Convening young leaders: Michigan 40ish Under 40ish

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By Dan Wyant

Last night we kicked off the inaugural meeting of the foundation’s “Michigan 40ish Under 40ish,” a group of young leaders from a variety of disciplines.

The impetus for this group started with a blog I wrote last year about how to develop successful policy and solve critical problems. Among other things, I pointed out that it was important to identify talent early on and bring young leaders to the table — something I don’t see happening enough in either public- or private-sector organizations.

It’s also critical to build relationships with nontraditional partners. Again, this is something that isn’t happening enough. The vast majority of existing leadership programs are structured to take care of our own. Ag people talk to ag people. Environmental leaders talk to other environmental leaders. We don’t cross-pollinate, we don’t reach across the aisle, we don’t stop to listen and understand before we try to be understood. As a result, we have divisive politics and divisive policies.

To deal effectively with change and complex issues, organizations need to be intentional about grooming younger leaders and building nontraditional partnerships.

With that in mind, Kelli Saunders and I began compiling a list of young leaders in Michigan who we wanted to convene. This wasn’t a competition; there was no scoring system. Rather, we spoke with people from the diverse groups the Edward Lowe Foundation works with. We asked them to name three young people they considered the best and brightest within their sector — the ones who would be the next president of their company or industry association. I found it interesting that no one hesitated. They immediately knew of three or more people we should invite.

Eventually we accumulated more than 40 names of people in their 30s and early 40s (thus the term “40ish”) from very diverse organizations. Last night over some fantastic food and beverages (a quick shoutout to the foundation’s Chef José Ruiz along with Coco Anderson, Rhonda Ivens and Julie Pond from our guest services team), we held general introductions, passed out bios and asked the group what they wanted to do next. The goal is to create opportunities for people to connect, to strengthen existing relationships and build new ones — and see how different sectors intersect.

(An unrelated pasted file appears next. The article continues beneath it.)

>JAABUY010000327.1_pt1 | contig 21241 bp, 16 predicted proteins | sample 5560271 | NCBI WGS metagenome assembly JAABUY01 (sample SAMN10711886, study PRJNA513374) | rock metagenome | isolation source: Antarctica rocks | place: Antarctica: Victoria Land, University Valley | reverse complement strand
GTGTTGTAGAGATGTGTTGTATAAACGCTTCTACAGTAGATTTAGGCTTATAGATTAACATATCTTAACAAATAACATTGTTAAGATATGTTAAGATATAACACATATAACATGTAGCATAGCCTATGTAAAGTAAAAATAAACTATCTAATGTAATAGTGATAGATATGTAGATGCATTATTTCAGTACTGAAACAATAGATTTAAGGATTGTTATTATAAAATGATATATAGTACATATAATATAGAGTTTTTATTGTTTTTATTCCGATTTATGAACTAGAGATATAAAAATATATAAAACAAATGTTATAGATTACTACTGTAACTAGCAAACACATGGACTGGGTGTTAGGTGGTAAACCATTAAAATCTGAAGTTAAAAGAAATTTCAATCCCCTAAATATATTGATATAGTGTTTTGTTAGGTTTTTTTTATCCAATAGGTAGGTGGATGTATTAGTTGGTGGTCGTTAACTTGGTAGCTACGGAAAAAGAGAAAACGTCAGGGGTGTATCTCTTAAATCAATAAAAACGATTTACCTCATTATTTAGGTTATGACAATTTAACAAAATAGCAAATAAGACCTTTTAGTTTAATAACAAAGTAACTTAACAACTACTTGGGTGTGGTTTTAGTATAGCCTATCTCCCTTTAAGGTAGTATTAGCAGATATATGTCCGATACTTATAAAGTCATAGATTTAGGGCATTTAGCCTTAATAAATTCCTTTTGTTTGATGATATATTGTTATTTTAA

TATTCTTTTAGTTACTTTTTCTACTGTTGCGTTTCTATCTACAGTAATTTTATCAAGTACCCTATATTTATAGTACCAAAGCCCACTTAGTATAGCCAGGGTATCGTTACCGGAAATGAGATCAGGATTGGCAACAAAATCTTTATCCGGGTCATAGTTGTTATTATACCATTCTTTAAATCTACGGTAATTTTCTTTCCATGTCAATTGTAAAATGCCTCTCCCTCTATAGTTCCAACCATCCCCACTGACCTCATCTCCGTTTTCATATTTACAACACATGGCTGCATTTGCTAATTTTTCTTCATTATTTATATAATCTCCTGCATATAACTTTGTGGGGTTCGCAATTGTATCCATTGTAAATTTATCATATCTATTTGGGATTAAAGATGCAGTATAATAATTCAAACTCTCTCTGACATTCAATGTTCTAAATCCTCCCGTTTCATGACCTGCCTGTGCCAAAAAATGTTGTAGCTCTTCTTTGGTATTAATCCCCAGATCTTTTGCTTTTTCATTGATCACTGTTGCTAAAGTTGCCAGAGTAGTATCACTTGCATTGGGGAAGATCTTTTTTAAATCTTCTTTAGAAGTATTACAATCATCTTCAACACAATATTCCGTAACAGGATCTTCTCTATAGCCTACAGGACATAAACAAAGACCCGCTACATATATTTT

We believe this is a first step to what could be a national program. Policy matters. Leadership matters. And strong relationships are the underlying foundation of both successful policies and successful leaders.

Pictured above in front row, from left: Angela Ayers, Ford Motor Company; Dru Montri, Michigan State University; Amy Trotter, Michigan United Conservation; Alexis Horton, Department of Natural Resources; Attia Qureshi, Attia Qureshi Consulting; Laura Biehl, Resch Strategies; Samantha Pattwell, Dickinson Wright; and Kelli Saunders, Edward Lowe Foundation. Back row, from left: Greg Yankee, Little Forks Conservancy; Kyle Rorah, Ducks Unlimited; Nick Buggia, Congressional Sportsmen’s Foundation; Robert O’Meara, ITC Holdings Corp.; Mike Pattwell, Clark Hill PLC; Isaiah Wunsch, Wunsch Farms; Tom Zimnicki, Michigan Environmental Council; Dave Nyberg, Northern Michigan University; Dan Wyant, Edward Lowe Foundation; John Roberts, Emergent Holdings Inc.; Selma Tucker, Public Sector Consultants; Adam Carlson, Michigan Health and Hospital Association; Trevor VanDyke, Department of Natural Resources; Eric Brown, Great Lakes Commission; and Jesse Bernal, Grand Valley State University. (Not pictured: Luke Meerman, Michigan House of Representatives; Maggie Pallone, Public Sector Consultants; Jennifer Flood, Executive Office of the Governor.)

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Dan Wyant
President of Edward Lowe Foundation
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“To me, leadership is about building a team, trying to get the best out of others, and helping them be successful,” says Dan Wyant, president and chief operating officer of the Edward Lowe Foundation.

“If done right, the impact should be lasting.” In this series of articles, Wyant shares insights about leadership gleaned from more than three decades of managing entrepreneurial and conservation organizations in the private, public and nonprofit sectors.